It’s been a long road for InSight’s Mole. InSight landed on Mars almost two years ago, in November 2018. While the lander’s other instruments are working fine and returning scientific data, the Mole has been struggling to hammer its way into the surface of the planet.
After much hard work and a lot of patience, the Mole has finally succeeded in burying itself all the way into the Marian regolith.
Personnel at NASA and the DLR have been working for months to get InSight’s Mole working. They’re at a disadvantage, since the average distance between Earth and Mars is about 225 million km (140 million miles.) They’ve tried a number of things to get the Mole into the ground, and they may finally be making some progress.
There’s at least one small bit of good news in these challenging Covid-19 times. And it’s playing out on the surface of Mars. In a brief Tweet, NASA says that using InSight’s robotic arm to push the Mole into the ground is working, somewhat.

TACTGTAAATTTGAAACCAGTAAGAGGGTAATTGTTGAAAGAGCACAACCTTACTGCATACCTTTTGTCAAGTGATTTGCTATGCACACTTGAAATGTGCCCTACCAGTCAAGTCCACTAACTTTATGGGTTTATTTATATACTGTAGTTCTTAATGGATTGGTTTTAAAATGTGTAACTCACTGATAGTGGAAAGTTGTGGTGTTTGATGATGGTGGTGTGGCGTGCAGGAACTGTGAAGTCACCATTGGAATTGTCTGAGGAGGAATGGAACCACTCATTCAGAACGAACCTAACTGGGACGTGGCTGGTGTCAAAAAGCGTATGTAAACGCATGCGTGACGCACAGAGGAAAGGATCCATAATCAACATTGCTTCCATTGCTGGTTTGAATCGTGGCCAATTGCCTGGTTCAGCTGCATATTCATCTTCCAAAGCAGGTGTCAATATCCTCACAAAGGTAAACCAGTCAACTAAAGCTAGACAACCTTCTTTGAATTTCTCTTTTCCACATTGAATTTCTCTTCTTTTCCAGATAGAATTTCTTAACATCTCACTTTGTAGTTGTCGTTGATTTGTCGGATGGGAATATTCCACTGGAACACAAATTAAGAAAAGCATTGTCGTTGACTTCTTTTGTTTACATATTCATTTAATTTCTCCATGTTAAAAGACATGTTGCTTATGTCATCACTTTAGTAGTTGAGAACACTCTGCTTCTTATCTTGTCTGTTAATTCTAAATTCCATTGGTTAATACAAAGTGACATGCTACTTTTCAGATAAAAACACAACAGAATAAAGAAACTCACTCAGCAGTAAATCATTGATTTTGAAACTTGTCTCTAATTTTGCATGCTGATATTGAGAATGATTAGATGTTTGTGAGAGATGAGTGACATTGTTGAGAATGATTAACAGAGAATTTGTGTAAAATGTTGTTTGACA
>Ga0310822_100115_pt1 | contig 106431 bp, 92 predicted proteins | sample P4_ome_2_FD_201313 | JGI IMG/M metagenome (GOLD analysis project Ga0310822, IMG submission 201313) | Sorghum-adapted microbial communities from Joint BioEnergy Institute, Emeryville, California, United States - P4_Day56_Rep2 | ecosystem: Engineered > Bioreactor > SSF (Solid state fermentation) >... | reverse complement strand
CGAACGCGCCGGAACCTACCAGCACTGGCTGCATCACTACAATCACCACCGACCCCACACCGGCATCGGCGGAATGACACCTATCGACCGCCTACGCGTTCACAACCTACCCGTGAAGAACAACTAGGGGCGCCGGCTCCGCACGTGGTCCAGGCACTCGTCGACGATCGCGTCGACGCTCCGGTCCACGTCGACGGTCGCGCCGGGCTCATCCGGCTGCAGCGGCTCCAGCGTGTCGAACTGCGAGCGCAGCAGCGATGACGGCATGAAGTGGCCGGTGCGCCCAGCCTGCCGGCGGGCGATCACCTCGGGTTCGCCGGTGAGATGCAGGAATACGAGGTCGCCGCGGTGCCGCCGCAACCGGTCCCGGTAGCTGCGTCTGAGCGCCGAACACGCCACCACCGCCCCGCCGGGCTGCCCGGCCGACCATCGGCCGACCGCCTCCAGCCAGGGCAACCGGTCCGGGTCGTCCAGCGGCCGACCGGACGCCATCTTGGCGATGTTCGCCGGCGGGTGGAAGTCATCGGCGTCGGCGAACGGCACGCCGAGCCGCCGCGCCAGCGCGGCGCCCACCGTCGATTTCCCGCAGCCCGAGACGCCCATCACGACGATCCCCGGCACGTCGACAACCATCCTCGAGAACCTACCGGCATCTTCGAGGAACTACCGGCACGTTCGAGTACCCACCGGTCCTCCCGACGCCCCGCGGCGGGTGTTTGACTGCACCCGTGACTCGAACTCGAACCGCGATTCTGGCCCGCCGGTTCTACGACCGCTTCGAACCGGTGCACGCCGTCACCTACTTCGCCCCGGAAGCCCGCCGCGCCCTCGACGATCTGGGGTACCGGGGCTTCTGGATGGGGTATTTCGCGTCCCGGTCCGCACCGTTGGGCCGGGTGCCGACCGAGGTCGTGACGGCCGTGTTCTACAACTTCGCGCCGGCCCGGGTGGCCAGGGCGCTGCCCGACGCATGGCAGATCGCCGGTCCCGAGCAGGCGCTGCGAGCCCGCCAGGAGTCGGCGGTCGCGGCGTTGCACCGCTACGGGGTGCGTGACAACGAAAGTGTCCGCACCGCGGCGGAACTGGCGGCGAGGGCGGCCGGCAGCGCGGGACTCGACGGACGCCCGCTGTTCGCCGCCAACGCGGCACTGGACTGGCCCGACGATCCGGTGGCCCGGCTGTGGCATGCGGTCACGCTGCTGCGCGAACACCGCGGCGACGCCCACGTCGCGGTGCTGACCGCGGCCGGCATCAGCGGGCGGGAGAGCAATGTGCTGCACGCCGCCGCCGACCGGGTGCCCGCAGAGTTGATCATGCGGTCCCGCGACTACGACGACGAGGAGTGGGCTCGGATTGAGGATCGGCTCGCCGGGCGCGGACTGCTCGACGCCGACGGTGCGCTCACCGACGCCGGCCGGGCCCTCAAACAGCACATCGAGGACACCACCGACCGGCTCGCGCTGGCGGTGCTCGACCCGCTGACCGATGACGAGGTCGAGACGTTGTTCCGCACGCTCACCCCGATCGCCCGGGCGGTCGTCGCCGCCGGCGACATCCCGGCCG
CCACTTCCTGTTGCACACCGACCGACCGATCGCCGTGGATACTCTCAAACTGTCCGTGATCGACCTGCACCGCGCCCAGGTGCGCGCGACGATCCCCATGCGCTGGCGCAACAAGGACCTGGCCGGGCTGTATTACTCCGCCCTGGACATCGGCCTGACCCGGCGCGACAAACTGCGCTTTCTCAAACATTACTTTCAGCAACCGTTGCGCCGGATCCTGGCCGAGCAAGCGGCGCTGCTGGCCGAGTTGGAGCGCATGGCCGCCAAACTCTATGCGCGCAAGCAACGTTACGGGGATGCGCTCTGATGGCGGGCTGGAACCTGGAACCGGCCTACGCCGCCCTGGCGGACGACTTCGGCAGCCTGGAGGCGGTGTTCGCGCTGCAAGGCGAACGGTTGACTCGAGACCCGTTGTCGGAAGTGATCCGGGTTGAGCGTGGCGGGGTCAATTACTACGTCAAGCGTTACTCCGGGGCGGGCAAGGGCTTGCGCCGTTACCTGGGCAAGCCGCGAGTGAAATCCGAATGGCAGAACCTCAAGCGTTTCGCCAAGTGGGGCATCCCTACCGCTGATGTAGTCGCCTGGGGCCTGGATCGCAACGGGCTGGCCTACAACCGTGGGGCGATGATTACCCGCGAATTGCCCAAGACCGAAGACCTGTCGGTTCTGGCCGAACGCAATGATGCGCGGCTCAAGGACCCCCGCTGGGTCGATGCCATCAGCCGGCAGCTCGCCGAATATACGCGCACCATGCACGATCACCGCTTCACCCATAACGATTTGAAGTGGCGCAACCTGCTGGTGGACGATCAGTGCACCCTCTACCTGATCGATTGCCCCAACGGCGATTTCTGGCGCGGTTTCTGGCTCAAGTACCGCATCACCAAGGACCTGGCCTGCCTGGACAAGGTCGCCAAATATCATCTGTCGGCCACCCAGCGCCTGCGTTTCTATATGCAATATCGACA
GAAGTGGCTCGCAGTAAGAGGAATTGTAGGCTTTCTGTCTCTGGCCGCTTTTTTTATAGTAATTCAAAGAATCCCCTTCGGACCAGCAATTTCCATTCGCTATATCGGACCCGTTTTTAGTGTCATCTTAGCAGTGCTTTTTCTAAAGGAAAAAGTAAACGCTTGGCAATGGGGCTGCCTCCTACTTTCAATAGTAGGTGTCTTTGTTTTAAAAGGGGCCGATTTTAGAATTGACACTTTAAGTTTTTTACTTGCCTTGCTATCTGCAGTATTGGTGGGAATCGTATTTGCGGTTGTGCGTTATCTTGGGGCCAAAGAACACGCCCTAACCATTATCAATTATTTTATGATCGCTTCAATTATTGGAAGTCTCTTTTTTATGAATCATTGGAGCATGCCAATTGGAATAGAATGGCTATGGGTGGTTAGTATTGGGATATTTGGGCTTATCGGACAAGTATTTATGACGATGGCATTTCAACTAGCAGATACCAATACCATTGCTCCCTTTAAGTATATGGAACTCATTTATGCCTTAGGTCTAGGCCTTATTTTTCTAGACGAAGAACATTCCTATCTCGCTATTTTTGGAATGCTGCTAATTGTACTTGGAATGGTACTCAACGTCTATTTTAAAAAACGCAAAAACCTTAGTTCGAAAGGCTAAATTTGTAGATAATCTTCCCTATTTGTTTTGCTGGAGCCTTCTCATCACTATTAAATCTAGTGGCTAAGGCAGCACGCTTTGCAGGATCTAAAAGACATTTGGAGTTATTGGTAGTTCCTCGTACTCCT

The mole is the name given to the Heat Flow and Physical Properties Package (HP3) instrument on NASA’s Mars InSight lander. It’s job is to penetrate into the Martian surface to a depth of 5 meters (16 ft) to measure how heat flows from the planet’s interior to the surface. It’s part of InSight’s mission to understand the interior structure of Mars, and how it formed.
But it’s stuck at about 35 centimers (14 inches.) The mole can do science shy of its maximum depth of 5 meters, but not this shallow. And NASA, and the DLR (German Aerospace Center) who provided the mole, have a new plan to fix it.
NASA’s InSight lander is busy deploying its Heat Flow and Physical Properties Package (HP3) into the Martian soil and has encountered some resistance. The German Aerospace Center (DLR), who designed and built the HP3 as part of the InSight mission, has announced that the instrument has hit not one, but two rocks in the sub-surface. For now the HP3 is in a resting phase, and it’s not clear what will happen next.